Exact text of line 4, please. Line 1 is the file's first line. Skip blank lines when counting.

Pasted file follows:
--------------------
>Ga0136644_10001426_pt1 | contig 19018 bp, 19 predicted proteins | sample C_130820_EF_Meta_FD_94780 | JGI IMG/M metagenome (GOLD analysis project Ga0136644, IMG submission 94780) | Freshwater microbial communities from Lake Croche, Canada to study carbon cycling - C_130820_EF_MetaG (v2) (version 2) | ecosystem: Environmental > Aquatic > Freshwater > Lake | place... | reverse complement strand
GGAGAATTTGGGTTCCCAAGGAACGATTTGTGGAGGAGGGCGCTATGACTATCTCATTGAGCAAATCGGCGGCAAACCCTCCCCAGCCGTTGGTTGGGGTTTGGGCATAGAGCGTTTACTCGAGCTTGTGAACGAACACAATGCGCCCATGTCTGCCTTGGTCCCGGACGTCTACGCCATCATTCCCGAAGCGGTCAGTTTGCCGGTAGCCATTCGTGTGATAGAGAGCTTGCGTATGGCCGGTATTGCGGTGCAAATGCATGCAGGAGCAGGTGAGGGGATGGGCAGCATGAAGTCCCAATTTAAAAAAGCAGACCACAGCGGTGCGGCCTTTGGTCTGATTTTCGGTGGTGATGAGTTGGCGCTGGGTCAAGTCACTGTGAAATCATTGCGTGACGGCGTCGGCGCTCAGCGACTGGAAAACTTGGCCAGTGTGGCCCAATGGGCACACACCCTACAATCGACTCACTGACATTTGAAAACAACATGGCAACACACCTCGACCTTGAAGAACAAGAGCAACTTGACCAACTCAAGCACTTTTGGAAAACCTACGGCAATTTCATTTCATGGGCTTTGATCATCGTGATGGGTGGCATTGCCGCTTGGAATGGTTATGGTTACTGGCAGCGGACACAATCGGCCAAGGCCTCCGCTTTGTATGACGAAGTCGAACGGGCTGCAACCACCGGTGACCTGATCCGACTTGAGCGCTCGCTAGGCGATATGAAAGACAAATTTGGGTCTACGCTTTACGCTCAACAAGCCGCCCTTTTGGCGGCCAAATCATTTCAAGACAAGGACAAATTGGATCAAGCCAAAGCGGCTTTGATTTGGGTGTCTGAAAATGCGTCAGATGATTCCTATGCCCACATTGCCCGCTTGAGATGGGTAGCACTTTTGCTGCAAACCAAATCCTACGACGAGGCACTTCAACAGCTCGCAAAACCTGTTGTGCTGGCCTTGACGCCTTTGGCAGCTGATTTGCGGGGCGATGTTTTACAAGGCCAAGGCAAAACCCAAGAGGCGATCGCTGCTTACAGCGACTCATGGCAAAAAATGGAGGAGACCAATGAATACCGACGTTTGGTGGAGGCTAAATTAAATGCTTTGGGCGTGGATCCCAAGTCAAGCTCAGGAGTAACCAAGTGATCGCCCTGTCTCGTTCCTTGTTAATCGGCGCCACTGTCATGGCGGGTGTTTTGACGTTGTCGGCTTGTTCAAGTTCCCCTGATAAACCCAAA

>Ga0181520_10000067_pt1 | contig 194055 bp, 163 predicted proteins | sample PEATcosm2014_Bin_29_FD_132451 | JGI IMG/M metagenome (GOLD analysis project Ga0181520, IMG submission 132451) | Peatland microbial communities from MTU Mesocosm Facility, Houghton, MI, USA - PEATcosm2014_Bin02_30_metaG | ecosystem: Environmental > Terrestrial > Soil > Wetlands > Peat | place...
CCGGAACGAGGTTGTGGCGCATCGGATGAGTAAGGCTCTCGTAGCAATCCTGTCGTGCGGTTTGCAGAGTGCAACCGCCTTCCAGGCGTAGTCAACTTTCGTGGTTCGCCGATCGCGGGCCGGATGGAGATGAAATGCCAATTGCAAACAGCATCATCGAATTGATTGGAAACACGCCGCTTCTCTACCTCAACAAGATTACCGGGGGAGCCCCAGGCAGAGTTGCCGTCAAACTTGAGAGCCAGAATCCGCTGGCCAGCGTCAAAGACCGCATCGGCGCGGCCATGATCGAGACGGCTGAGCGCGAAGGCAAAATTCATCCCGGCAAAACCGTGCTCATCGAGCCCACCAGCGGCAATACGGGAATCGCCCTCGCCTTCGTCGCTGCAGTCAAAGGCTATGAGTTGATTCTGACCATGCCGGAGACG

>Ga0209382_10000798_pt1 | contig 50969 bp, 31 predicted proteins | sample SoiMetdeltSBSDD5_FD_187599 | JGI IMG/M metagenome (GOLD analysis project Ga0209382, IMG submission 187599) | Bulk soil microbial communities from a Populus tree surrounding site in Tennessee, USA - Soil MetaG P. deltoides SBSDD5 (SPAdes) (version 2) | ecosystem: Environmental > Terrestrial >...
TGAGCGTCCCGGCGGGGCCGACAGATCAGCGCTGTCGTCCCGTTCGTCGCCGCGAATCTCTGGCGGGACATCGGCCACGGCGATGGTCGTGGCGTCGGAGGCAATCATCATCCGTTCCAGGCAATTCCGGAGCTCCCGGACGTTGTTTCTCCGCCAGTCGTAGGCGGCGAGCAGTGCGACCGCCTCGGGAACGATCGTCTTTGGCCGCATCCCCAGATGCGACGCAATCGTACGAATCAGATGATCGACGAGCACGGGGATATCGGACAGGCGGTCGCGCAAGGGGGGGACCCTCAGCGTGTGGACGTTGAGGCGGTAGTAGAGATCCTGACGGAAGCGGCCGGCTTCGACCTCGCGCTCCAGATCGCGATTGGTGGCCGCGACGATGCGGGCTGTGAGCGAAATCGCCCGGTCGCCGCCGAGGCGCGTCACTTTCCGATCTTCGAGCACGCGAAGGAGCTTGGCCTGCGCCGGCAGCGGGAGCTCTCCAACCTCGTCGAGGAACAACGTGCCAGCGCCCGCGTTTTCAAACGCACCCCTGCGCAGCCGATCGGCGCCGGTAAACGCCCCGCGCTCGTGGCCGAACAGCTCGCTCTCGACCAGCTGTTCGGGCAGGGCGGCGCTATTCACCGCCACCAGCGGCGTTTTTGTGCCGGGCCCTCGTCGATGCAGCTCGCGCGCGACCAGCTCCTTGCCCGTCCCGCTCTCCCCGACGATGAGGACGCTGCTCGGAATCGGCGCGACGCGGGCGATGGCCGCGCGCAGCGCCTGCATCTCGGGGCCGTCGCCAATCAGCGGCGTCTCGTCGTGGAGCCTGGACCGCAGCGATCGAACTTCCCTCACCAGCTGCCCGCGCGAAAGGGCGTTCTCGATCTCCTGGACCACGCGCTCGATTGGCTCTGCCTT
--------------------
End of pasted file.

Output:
CCGGAACGAGGTTGTGGCGCATCGGATGAGTAAGGCTCTCGTAGCAATCCTGTCGTGCGGTTTGCAGAGTGCAACCGCCTTCCAGGCGTAGTCAACTTTCGTGGTTCGCCGATCGCGGGCCGGATGGAGATGAAATGCCAATTGCAAACAGCATCATCGAATTGATTGGAAACACGCCGCTTCTCTACCTCAACAAGATTACCGGGGGAGCCCCAGGCAGAGTTGCCGTCAAACTTGAGAGCCAGAATCCGCTGGCCAGCGTCAAAGACCGCATCGGCGCGGCCATGATCGAGACGGCTGAGCGCGAAGGCAAAATTCATCCCGGCAAAACCGTGCTCATCGAGCCCACCAGCGGCAATACGGGAATCGCCCTCGCCTTCGTCGCTGCAGTCAAAGGCTATGAGTTGATTCTGACCATGCCGGAGACG